Hello Post Processing!
Enhancing rendering fidelity for immersive applications
Editor’s note: This post welcomes to the Samsung Internet Developer Advocacy team. Yannis will be building prototypes and proofs-of-concept using immersive web technology. We’re excited to have Yannis on board with us! -Daniel Appelquist
When building an immersive application, on the web or otherwise, we can enhance the fidelity of our rendering by applying post processing effects.
The process is simple conceptually. We start by redirecting the rendering of scene objects into a texture, instead of directly on the screen for viewing.
Original scene color
We then apply filters on the base rendering as if it was a photo. All kinds of blurs are among the most popular filters and form the basis for several effects.
Original color blurred
As an example, we can just add the blurred version to the original color and output to screen to get a nice glow/bloom effect. This is a well known trick in the world of graphic design and cheap enough to apply in real time.
Blurred version added to the original color
The rendering of the original scene does not result only in a texture with color information. We also get another grayscale texture, the depth map, for free.
While drawing, the rendering system automatically keeps reference of the depth/distances of drawn pixels from the camera. If new pixels are overlapping older but are further away they are discarded, saving the overhead it would take for the system to calculate their color.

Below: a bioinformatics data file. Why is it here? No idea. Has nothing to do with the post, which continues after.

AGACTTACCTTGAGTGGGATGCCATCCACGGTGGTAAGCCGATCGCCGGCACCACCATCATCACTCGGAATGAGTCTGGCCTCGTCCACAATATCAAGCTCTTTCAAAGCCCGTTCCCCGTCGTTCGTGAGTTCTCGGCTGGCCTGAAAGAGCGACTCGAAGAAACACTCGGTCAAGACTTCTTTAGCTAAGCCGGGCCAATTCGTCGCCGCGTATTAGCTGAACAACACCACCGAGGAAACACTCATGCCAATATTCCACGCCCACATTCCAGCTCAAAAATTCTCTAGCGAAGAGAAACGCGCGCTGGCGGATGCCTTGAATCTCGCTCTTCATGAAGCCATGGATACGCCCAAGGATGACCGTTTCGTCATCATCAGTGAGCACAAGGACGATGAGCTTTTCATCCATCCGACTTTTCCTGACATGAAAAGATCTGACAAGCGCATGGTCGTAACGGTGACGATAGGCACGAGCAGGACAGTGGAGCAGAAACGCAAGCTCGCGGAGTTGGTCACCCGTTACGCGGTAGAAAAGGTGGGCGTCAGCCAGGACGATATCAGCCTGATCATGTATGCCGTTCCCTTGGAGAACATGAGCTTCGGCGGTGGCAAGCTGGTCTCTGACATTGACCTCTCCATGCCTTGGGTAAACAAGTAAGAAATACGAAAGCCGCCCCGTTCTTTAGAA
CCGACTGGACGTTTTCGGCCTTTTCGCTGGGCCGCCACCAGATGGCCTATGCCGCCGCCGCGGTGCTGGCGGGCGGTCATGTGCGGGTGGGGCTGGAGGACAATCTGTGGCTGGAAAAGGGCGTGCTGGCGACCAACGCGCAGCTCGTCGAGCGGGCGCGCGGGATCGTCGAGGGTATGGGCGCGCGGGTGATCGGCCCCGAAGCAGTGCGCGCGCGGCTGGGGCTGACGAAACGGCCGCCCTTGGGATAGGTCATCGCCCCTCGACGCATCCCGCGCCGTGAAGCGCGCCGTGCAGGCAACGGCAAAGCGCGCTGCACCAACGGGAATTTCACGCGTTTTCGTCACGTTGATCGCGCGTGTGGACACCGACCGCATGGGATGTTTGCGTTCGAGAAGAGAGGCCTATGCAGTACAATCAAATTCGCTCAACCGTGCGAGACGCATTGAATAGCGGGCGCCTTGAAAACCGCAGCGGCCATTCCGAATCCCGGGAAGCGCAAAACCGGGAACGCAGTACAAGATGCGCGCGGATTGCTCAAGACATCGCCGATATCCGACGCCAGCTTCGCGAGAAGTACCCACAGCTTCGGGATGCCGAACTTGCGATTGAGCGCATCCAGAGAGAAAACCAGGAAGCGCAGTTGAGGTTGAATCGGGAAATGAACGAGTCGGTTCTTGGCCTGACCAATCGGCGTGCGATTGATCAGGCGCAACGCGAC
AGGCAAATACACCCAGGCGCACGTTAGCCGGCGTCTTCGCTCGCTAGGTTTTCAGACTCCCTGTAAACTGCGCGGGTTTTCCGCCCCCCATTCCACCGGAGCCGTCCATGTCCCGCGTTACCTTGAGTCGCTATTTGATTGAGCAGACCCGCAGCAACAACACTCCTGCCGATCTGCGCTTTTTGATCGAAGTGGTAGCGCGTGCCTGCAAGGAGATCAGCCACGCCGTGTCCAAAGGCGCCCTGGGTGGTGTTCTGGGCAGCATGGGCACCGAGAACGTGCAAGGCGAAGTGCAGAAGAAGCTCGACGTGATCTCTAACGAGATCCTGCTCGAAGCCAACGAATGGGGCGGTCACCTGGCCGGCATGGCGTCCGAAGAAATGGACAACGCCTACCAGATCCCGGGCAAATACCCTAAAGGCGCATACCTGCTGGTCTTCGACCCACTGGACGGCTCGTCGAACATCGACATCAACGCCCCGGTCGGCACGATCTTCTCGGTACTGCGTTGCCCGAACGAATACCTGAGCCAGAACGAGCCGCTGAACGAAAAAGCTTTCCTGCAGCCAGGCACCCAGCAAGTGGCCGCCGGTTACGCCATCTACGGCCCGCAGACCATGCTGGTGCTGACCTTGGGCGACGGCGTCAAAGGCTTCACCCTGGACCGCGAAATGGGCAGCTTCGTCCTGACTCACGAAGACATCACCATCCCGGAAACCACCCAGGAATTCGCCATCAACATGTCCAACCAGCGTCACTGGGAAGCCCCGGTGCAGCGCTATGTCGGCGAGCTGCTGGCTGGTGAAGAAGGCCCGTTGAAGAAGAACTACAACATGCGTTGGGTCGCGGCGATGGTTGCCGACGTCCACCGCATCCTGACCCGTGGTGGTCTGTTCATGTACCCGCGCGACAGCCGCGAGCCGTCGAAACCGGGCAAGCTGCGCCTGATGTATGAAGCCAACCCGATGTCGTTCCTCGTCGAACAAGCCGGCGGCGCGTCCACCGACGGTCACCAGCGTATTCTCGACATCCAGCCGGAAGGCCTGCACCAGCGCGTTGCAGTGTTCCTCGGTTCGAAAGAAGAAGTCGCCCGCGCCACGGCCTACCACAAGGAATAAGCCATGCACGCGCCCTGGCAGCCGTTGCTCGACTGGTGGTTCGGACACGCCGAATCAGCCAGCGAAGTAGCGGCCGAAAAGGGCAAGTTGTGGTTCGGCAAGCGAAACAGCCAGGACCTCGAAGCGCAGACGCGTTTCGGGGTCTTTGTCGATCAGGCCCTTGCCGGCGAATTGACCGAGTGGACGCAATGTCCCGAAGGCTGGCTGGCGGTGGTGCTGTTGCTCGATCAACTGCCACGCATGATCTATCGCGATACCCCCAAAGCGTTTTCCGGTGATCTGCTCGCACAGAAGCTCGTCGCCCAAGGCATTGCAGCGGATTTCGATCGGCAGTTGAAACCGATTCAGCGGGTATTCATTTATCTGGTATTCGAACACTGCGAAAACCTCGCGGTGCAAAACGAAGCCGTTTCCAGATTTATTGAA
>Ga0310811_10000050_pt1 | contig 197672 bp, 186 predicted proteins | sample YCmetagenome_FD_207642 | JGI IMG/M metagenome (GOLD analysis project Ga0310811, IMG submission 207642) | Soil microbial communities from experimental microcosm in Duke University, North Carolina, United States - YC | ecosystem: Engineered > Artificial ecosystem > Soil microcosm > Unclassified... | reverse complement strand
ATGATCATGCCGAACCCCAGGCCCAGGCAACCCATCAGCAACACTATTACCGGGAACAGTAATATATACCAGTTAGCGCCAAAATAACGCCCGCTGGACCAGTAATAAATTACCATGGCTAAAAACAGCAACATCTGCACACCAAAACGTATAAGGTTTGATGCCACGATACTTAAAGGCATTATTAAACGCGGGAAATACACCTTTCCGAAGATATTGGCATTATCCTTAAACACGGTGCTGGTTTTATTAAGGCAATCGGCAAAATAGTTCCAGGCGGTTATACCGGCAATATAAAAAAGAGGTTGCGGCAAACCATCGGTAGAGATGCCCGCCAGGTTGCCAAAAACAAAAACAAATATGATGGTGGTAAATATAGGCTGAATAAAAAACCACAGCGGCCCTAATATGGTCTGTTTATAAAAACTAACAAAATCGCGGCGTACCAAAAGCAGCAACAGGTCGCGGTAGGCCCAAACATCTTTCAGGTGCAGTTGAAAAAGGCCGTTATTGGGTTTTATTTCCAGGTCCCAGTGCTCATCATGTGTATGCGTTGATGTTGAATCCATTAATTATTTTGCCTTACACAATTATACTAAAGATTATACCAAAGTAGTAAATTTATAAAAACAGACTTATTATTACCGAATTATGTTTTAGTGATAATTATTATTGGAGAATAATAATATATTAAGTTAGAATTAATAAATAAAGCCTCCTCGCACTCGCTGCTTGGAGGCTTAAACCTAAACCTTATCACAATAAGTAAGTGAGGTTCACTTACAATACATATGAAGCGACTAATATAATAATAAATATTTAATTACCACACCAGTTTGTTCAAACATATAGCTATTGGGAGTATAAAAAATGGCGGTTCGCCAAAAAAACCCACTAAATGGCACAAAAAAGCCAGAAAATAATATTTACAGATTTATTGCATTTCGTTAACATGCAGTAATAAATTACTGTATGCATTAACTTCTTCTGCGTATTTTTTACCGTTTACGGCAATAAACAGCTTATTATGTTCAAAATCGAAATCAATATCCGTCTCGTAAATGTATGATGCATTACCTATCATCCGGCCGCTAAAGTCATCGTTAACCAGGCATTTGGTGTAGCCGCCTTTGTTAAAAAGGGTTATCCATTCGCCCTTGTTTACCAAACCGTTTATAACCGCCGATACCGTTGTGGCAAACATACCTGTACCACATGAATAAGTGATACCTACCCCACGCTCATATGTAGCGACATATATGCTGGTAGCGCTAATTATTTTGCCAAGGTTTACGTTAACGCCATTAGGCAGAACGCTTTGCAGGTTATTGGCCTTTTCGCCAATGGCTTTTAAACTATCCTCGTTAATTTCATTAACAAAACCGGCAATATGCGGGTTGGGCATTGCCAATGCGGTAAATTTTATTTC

This is a fundamental optimisation in 3D graphics and even though the depth map is just a by product, it turns out to be very useful in post processing.
Depth map of the scene
For instance, by mixing the blurred image with the original according to the depth of the rendering we can achieve a focusing or depth-of-field effect.
blend the original color with the blurred version based on depth
The depth map enables a variety of effects that highlight volume in a scene, like outlines and ambient occlusion. We will deal with all these in next posts.
The images for this post were produced using three-effects, our home brew framework for developing applications using the popular Three.js library.
Three-effects comes with several builtin effects and we’ll get to see hands on each one of them in the next posts. For now, you can check the code for this post’s demo and find out more about the framework in the github repo.
By Yannis Gravezas on November 11, 2019.